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A Song from the Heart - Home & Garden Magazine

Written by: Virginia Myers

Green building is—dare we say it? Trendy. Argon-filled windows and low-VOC paints are becoming de rigeur among progressive builders.  Radiant floor heating and reclaimed wood are no longer radical; south-facing sites are a given.  Ken Wyner’s Charlottesville, Virginia vacation home is all that—but it is so much more.  Because along with the attention to environmentally friendly building materials and systems, Frogsong, as Wyner whimsically named it, is also a manifestation of his own nature-loving, generous spirit.  Standing in the soaring space of the great room, one feels embraced as if in a bird’s nest overlooking the burbling little Rockfish Gap River.  Windows and clerestories seemingly too numerous to count invite ​the outdoors in.  Walls echo the earth tones outside and details like wood lintels with the bark left on and stair railings shaped like the graceful branches from which they were hewn steep the place in nature-based beauty.  It could be called rustic, but its lines are a bit cleaner than that, and the natural materials are punctuated with the occasional Plexiglas or acrylic.

A place for yoga and meditation workshops, and even corporate retreats.  He is already planning to hold his own photography workshops there periodically.  And, as much as people love to escape to the woods, they are often deterred by more rustic accommodations.

The Comforts of Home

At Frogsong, you’ll find a jacuzzi in the master bath, along with a two-headed (low-flow) shower incorporating inlaid mother-of-pearl tile and luxuriously thick, organic towels for drying off. The 2,200 square-foot, two-bedroom, two-bath home with loft includes a surround-sound, 63-inch screen.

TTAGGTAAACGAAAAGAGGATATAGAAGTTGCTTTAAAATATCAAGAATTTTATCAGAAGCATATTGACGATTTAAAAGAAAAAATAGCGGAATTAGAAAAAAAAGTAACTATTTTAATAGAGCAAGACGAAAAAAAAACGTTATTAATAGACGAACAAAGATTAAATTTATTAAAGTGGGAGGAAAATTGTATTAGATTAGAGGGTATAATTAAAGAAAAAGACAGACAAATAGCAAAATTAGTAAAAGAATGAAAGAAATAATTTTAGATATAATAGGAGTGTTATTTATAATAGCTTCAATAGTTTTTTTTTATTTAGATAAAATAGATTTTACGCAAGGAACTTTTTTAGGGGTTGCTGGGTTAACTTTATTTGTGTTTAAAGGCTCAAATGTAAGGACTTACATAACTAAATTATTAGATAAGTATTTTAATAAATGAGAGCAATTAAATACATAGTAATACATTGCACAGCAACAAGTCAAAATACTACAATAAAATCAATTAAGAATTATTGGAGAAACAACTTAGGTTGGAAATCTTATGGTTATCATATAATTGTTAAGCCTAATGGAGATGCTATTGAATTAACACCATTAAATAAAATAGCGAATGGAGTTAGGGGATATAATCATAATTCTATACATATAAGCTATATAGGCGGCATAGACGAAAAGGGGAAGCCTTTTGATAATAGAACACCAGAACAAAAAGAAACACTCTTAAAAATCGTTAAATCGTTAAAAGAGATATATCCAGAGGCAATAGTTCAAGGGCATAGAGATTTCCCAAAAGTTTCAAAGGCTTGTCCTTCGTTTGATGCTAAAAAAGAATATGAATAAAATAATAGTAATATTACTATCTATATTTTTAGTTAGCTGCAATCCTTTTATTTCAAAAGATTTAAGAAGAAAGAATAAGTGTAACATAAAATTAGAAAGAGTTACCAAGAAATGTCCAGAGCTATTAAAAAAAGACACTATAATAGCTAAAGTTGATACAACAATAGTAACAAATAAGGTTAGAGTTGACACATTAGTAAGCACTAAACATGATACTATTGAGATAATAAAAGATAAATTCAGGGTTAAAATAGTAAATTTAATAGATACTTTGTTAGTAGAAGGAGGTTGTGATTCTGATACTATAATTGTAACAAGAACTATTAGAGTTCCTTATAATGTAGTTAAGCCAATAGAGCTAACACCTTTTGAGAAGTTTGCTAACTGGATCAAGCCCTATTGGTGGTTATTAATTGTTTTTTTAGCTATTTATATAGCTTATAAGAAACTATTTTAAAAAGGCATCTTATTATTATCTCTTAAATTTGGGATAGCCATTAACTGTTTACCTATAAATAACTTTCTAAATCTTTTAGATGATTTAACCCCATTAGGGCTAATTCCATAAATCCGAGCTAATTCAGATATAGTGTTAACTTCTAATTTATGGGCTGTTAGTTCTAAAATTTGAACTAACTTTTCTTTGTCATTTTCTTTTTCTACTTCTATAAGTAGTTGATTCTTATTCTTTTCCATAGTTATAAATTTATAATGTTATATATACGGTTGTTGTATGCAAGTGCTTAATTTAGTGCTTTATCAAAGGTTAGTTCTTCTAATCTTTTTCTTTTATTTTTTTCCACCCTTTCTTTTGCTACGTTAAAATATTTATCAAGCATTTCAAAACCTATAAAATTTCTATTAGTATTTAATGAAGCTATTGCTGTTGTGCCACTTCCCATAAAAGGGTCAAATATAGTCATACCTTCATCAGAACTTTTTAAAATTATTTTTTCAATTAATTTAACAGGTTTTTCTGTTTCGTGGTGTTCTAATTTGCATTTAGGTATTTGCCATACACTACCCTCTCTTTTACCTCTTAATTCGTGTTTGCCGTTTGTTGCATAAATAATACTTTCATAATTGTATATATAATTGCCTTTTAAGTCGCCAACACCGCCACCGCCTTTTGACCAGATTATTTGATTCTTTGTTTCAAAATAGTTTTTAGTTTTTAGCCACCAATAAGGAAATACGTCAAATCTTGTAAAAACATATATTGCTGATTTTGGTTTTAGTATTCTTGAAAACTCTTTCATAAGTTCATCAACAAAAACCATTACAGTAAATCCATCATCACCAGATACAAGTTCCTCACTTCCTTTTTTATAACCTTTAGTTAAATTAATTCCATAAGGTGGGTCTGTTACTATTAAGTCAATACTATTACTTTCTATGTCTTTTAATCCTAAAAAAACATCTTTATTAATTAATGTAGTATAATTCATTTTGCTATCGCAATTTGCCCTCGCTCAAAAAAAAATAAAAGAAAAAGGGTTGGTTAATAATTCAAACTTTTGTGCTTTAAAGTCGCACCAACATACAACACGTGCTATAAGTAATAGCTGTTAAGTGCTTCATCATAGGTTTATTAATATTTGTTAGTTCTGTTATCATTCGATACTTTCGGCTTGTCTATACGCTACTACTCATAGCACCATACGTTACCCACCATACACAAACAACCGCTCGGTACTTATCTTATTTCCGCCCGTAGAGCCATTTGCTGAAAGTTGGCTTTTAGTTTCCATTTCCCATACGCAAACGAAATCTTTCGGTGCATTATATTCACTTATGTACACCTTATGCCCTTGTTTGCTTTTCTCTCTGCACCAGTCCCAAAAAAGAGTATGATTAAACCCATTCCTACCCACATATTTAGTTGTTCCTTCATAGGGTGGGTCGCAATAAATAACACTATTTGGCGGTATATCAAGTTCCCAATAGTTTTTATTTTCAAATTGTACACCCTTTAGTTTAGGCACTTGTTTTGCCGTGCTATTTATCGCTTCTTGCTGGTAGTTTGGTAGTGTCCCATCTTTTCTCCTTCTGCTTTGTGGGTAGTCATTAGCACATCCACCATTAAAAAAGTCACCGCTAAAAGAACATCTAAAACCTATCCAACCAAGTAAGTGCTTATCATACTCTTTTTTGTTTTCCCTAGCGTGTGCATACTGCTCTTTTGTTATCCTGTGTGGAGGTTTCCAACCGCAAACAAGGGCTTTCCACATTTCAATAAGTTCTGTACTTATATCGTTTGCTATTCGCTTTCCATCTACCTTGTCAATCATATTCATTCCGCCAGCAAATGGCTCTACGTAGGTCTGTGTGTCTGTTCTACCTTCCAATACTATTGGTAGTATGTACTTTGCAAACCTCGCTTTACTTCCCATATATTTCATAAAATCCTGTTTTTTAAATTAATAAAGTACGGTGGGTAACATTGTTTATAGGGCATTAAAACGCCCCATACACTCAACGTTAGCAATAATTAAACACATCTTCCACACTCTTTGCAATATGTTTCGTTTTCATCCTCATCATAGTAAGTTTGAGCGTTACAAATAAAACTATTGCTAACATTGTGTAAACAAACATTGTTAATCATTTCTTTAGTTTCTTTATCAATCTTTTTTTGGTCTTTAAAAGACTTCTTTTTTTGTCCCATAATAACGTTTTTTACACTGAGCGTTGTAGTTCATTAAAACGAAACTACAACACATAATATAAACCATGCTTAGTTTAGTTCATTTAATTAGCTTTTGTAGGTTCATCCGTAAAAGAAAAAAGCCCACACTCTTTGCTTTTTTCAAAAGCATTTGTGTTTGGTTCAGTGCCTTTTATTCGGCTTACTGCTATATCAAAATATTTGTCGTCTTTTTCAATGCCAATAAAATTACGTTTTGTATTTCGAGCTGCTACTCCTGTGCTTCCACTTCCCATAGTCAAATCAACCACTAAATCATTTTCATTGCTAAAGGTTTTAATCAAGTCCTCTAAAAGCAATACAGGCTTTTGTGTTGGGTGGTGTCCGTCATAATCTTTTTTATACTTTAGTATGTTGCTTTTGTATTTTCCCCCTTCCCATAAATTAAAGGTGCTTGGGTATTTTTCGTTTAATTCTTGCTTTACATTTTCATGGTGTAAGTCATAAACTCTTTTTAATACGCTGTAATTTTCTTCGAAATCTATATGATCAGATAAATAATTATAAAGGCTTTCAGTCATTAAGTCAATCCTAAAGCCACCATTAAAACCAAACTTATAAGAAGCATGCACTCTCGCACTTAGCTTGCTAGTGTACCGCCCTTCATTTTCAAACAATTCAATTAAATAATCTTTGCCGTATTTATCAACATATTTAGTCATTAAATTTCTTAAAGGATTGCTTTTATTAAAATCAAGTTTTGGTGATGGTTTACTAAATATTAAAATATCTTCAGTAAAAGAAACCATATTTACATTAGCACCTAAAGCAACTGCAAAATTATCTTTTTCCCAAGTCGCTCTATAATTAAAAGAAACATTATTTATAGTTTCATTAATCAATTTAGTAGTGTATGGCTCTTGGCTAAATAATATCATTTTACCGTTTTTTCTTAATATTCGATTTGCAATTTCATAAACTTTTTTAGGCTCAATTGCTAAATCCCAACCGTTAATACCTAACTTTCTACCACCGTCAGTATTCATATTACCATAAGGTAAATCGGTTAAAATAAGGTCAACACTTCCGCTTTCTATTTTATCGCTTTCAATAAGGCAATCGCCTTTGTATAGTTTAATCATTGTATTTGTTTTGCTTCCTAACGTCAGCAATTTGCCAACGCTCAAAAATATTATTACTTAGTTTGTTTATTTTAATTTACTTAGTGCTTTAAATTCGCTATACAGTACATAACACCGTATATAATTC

A professional photographer with a gift for design, Wyner brings a visual aesthetic and an element of the unexpected to the house.  For the last two decades, he has specialized in corporate and architectural photography, so he has been exposed to myriad architectural inspirations.  Although the design of the house is his own, Wyner consulted with several architect friends. Melanie Hennigan of Grimm + Parker Architects and Travis Price of Travis Price Architects weighed in on the design.  In addition, he was influenced by Tom Flanagan of Flanagan Architects, who helped design his Takoma Park home, and he collaborated closely with carpenter David Partington and his crew from Sage Carpentry.​

A place for yoga and meditation workshops, and even corporate retreats.  He is already planning to hold his own photography workshops there periodically.  And, as much as people love to escape to the woods, they are often deterred by more rustic accommodations.